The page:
Faculty bioethics day 2/2

II – Professionalism

“Not the casual observer: What happens when medical students encounter unethical conduct during clinical rotations?”
Maya Jaffer

This talk was given by a sixth year medical student who had an interest in bioethics. This talk talked about the ethical conduct of students and how it changed during their medical career and the possible reasons and responses to the situations. She started off relating it has been shown, in social experiments, that people are willing to violate their own ethical standards if they are told to by an authority figure. This is a problem that is particularly important with medical students because they are at the bottom of the hospital hierarchy and their actions have a direct impact on patients. She also observed that the apprenticeship structure of medical school might also contribute to students going along with unethical conduct purely to fit in.

Following on there she explained that a loss of ethics was definite phenomenon in medical school, with a large decrease in ethical responses to questionnaires once students started clinical rotations. This might have stemmed from an erosion of the students’ ability to empathise with patients or the ethical and empathic erosion might have both come from somewhere else. For example it might just be that the clinical environment is particularly cynical, leading to a lack of compassion.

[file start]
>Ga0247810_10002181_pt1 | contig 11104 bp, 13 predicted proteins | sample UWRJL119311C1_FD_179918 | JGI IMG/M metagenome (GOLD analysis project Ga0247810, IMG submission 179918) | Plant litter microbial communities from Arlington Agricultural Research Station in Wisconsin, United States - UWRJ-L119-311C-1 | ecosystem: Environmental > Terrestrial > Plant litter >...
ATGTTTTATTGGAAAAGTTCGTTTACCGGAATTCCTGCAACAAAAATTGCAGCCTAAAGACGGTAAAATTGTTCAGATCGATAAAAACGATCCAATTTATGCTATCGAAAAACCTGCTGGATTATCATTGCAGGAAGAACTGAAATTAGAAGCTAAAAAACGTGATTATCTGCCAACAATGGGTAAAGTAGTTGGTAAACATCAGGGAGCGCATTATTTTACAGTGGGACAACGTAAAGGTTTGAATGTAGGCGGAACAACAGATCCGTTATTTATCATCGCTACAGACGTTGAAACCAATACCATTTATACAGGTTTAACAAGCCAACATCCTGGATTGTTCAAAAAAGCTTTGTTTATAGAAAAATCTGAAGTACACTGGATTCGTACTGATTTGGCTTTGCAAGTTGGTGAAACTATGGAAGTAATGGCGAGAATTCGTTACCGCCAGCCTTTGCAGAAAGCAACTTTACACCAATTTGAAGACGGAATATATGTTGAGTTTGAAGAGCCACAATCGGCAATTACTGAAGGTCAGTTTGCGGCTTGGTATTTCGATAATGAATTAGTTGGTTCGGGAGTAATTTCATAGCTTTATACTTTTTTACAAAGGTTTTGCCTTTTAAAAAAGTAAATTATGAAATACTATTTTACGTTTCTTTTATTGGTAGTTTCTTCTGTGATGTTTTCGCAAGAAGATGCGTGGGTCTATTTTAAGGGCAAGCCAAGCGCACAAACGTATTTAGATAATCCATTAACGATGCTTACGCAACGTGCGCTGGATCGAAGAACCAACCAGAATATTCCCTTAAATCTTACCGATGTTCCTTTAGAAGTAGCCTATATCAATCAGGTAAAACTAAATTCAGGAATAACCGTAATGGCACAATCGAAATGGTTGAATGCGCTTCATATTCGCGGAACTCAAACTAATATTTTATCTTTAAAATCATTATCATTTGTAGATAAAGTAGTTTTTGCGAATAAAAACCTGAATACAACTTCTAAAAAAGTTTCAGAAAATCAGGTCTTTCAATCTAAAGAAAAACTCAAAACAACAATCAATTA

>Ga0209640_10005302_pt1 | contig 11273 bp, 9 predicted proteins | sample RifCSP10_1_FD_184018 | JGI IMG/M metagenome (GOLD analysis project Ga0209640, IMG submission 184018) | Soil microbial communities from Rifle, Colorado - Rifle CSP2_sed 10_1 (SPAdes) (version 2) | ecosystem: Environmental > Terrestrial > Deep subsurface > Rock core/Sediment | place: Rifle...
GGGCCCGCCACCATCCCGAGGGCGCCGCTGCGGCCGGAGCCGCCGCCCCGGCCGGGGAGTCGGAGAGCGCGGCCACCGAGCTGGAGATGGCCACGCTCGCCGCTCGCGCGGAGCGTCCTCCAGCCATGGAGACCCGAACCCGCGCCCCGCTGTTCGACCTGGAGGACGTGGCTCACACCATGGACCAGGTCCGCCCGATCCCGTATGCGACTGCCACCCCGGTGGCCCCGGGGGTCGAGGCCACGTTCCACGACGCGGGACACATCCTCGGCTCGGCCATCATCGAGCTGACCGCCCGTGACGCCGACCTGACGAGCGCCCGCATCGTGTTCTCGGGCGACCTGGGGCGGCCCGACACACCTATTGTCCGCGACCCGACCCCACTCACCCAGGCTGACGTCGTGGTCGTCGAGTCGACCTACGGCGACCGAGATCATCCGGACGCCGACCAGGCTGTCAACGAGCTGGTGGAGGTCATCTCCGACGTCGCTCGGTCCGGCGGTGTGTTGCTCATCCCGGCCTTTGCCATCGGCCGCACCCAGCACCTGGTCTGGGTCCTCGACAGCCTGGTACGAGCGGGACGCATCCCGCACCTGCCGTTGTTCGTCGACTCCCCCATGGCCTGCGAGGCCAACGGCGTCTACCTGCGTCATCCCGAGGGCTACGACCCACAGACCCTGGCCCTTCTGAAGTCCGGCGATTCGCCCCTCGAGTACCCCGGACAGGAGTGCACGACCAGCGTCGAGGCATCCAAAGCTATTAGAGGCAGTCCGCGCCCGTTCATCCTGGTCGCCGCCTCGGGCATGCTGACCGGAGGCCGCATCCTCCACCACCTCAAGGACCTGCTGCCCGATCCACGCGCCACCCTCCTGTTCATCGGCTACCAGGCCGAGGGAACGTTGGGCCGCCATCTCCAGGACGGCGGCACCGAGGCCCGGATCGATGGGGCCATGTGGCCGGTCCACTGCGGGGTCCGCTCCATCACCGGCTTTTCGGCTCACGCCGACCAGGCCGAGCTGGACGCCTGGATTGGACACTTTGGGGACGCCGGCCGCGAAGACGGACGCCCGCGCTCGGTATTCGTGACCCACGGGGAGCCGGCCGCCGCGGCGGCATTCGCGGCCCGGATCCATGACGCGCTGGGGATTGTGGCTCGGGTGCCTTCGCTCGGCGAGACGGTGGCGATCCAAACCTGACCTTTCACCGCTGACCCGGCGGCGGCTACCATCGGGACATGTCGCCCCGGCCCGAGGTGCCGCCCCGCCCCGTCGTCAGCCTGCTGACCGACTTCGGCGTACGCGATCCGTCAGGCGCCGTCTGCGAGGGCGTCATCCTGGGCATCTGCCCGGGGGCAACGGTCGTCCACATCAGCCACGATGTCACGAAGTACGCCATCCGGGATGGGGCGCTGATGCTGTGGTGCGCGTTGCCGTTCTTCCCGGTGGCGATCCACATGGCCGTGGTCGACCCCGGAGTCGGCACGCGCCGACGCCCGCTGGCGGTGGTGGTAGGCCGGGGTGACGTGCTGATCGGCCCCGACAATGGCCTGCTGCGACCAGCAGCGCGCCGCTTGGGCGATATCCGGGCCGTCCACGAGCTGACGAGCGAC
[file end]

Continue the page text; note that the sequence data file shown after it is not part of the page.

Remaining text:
On that note, I remember someone telling me an anecdote about someone who did become very disillusioned when he became a doctor. He went into it to help people and make a difference but it really began to wear him down when he’d have to go from examining a rape victim to then treating the rapist or from operating on an innocent harmed in a gang shoot-out and then have to work on an injured gangster. I’m sure that sort of story can’t be that uncommon and it would certainly start to erode one’s connection to humanity.

Possible solutions were discussed, both in the talk and afterwards though I didn’t make notes on anything other than the talks. Proposals such as ethics committees to give guidance or advise such as going to a senior figure for mediation or advice seem nice but turn out to be impractical. If you’re working late at night and see unethical conduct it’s quite possible that there will be no one around for you to go to. If unethical conduct happens during an operation of some sort, an example was given of a midwife shouting at a mother, it’s not possible to go outside and discuss the matter. Other possibilities were to provide ethics courses tailored to students so that they would have been taught how to respond or to have ethical reminders. This stemmed from findings that people will behave more ethically if they are reminded of an ethical code.